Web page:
Modesty and Humility in the Kali Yuga

Sitting around
August 12, 2018

Reflections on Exile

In ten months I will be returning to the Bay Area after an absence of 12 years. During these years, I moved from Oakland to Portland, Oregon to Portland, Maine.

This journey has been a kind of exile. For a variety of reasons, I never expected that exile would end.

Now, the surprising circumstance of its impending completion has given rise to many reflections. Particularly, I am reflecting on how my time “away” has radically deepened my desire to embody humility and modesty.

In 2007 when I left the Bay Area, these weren’t the words or conditions I experienced as governing the direction and substance of my spiritual practice.

I knew that pride was my major karmic impediment. I also recognized that pride is a prevalent cause of suffering here in the U.S. in this era.

But I hadn’t gotten so far as to become friendly with what might be freed once pride stopped barricading the gate.

So today I want to share with you what I’ve learned about humility and modesty.

I’ve found that many of us here in the U.S. aren’t really sure what these words mean.

And we certainly aren’t clear about how modesty and humility might relate to direct realization traditions, such as Trika Shaivism, that often valorize a more heroic stance.

Or maybe we just need to change our understanding of “heroic.”

So here’s my current state of understanding


In terms of our spiritual life, humility relates to the experience of the greatness and vastness of this alive, aware reality.

When we come into direct contact with the magnificence, the creative fecundity, the unspeakable intelligence, the brilliant clarity, and the unconditioned compassion of this reality, we recognize that nothing we do is important or meaningful.

More precisely, we recognize that “important” and “meaningful” are totally paltry measures of a life, of life. They simply do not apply.

Greatness has nothing to do with individuals.

Meaning is beside the point.

We recognize that we have real, intrinsic value that just exists and continues and that everyone and everything shares this value equally with us.

There is no way to “rise” above or beyond.

There is no position to struggle for or defend.

Life is not accomplishing anything but its real nature: creative play.

It’s fun to play the game with more awareness and skill. But our desire to do so was built in from the beginning. So we can’t even take credit for that!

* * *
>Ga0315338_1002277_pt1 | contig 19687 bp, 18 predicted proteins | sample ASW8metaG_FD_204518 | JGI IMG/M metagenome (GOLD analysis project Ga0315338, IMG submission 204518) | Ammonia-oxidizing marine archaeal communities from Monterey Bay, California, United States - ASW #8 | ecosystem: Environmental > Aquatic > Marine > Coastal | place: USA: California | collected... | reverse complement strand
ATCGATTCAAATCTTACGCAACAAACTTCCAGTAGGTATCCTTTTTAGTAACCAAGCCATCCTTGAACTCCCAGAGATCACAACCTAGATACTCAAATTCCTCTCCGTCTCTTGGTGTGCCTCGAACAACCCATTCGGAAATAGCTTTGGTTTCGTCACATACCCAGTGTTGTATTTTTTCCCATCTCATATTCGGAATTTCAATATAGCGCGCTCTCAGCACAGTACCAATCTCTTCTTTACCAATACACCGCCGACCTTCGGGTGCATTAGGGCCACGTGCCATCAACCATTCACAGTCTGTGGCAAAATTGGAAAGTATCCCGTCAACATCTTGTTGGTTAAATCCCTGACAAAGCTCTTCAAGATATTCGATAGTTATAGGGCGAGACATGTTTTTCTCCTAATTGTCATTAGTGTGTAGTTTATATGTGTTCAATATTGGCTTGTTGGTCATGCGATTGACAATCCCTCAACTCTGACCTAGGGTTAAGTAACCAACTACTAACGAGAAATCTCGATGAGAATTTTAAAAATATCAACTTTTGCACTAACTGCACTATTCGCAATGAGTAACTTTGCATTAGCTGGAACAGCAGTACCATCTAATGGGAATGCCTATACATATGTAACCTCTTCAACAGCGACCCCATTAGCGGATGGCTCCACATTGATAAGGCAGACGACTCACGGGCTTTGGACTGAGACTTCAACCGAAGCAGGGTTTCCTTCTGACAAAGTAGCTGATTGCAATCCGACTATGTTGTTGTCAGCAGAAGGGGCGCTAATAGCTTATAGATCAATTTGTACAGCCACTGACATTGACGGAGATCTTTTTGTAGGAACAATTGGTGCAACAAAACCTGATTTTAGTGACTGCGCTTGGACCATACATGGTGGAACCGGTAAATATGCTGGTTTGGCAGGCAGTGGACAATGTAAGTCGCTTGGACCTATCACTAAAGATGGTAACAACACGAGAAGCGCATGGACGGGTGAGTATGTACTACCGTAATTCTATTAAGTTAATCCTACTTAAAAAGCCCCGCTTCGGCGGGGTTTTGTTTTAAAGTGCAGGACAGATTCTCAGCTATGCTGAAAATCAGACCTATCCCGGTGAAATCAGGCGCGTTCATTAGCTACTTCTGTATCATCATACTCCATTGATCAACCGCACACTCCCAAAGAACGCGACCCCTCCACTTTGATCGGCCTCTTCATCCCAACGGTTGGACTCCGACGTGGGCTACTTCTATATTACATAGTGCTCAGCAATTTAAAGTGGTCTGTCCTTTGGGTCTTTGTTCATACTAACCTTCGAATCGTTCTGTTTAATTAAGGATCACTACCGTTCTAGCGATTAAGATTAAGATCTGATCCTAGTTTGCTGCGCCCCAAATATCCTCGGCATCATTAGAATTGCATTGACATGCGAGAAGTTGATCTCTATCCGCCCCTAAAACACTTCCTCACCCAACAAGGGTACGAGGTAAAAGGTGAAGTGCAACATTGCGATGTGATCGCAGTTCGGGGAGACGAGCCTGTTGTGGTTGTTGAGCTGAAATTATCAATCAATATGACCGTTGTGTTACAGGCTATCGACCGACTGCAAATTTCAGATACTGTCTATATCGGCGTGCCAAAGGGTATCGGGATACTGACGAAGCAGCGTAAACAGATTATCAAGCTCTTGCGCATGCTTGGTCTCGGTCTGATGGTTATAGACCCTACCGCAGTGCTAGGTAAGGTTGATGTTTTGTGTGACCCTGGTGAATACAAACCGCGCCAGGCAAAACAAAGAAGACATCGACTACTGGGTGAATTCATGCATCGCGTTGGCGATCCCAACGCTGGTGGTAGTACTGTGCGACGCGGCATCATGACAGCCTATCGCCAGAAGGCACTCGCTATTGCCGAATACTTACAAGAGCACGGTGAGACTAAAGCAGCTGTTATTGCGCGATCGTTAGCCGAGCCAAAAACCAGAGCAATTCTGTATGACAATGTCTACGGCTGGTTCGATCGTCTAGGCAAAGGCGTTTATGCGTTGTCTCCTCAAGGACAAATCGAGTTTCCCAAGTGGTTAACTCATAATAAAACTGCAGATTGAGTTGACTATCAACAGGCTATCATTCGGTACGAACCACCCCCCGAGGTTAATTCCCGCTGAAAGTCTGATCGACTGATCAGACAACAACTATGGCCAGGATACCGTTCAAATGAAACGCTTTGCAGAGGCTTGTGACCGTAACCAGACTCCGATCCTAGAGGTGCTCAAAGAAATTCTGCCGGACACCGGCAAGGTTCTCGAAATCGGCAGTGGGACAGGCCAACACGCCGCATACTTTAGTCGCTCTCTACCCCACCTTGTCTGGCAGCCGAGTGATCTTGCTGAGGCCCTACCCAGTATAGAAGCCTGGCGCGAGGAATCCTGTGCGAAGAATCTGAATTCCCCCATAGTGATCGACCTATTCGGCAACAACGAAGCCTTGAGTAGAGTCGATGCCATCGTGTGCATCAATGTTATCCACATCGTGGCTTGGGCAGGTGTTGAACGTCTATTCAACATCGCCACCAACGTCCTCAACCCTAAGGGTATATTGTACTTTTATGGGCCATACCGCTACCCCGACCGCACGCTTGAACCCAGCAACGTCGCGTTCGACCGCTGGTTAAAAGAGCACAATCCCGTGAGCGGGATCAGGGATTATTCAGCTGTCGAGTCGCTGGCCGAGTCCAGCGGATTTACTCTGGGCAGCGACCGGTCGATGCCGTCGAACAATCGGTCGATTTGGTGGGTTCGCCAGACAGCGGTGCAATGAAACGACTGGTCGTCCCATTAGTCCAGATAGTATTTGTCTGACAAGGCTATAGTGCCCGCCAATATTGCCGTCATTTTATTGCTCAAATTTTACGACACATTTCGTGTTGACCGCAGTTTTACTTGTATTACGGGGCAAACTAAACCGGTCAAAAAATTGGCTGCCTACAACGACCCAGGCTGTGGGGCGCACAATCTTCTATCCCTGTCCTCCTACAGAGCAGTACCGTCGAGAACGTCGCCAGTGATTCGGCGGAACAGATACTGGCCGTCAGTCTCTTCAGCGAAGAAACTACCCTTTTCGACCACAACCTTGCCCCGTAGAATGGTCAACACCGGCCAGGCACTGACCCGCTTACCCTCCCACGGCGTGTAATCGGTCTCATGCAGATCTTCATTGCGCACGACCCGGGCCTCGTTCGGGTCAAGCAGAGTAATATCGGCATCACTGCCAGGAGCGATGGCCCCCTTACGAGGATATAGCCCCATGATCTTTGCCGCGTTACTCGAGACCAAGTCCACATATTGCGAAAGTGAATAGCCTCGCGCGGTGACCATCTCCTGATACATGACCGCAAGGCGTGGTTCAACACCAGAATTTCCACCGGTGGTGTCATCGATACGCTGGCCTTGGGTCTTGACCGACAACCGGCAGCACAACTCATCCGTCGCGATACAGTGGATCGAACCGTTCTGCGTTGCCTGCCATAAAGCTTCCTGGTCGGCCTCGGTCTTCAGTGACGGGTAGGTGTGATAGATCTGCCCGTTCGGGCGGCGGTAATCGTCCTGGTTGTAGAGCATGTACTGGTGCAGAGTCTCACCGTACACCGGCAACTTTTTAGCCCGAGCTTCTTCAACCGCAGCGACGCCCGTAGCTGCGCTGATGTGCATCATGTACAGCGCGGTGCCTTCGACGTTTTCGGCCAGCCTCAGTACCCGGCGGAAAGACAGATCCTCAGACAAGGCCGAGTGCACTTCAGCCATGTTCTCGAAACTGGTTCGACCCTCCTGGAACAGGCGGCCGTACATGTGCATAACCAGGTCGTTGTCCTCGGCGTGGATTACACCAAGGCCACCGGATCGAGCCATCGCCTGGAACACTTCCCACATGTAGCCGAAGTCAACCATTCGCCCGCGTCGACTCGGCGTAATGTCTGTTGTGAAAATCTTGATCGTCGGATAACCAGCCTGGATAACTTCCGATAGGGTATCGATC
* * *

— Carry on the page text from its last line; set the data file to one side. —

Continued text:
Even having recognized this, our karmas still have momentum. We have to apply our practice if we want to interrupt this momentum and be able to play the game more fully.

The work of humility is to stop struggling for a position, especially a spiritual position as a “great” practitioner or “accomplished” teacher.

The work of humility is to stop defending a position.

The work of humility is to welcome failure and unfair attacks as gifts of mercy that bring our tensions and limitations, and also our courage and wisdom, into view.

The work of humility is to stop seeking praise and avoiding criticism and blame.

The work of humility is to live with the awareness of being an infinitesimal production of the immeasurable divine, having total equality of value with all else.

Humble as dirt. Humble as grass. Humble as stone.


In terms of our spiritual life, modesty relates to invisibility.

The direct realization traditions, such as Trika Shaivism and Dzogchen, regularly elevate a kind of deliberate invisibility as the appropriate form of life for the adept. Yet they cultivate an inner or secret language of superiority.

This is the immodest language of the (male) hero and the “highest” teaching.

Actual invisibility means:

  • No measuring and comparing of accomplishments.
  • No promotion that is not for the sake of others finding community and teachings.
  • No self-fashioning and self-defining for the sake of pleasuring oneself and manipulating and magnetizing others.
  • No lying or exaggerating or lying by omission.
  • No solicitation of respect, approval, or admiration whether obviously or subtly.
  • No demanding that others understand us as we wish to be understood or that others correct their misunderstandings of us.
  • No spiritual ostentation in word, appearance, or deed.
  • Being willing to work behind the scenes, when that is called for, without thanks or gratitude.

Obviously, I am still neck deep in this work. I am fortunate to be part of a community of folks who want to join me.

And while stripping oneself of pride is really hard, nitty gritty work, it’s also kind of thrilling. We are so mired in pride, traveling to modesty and humility is like entering into wild, unknown country.

Hope to meet you there.

Lots of love,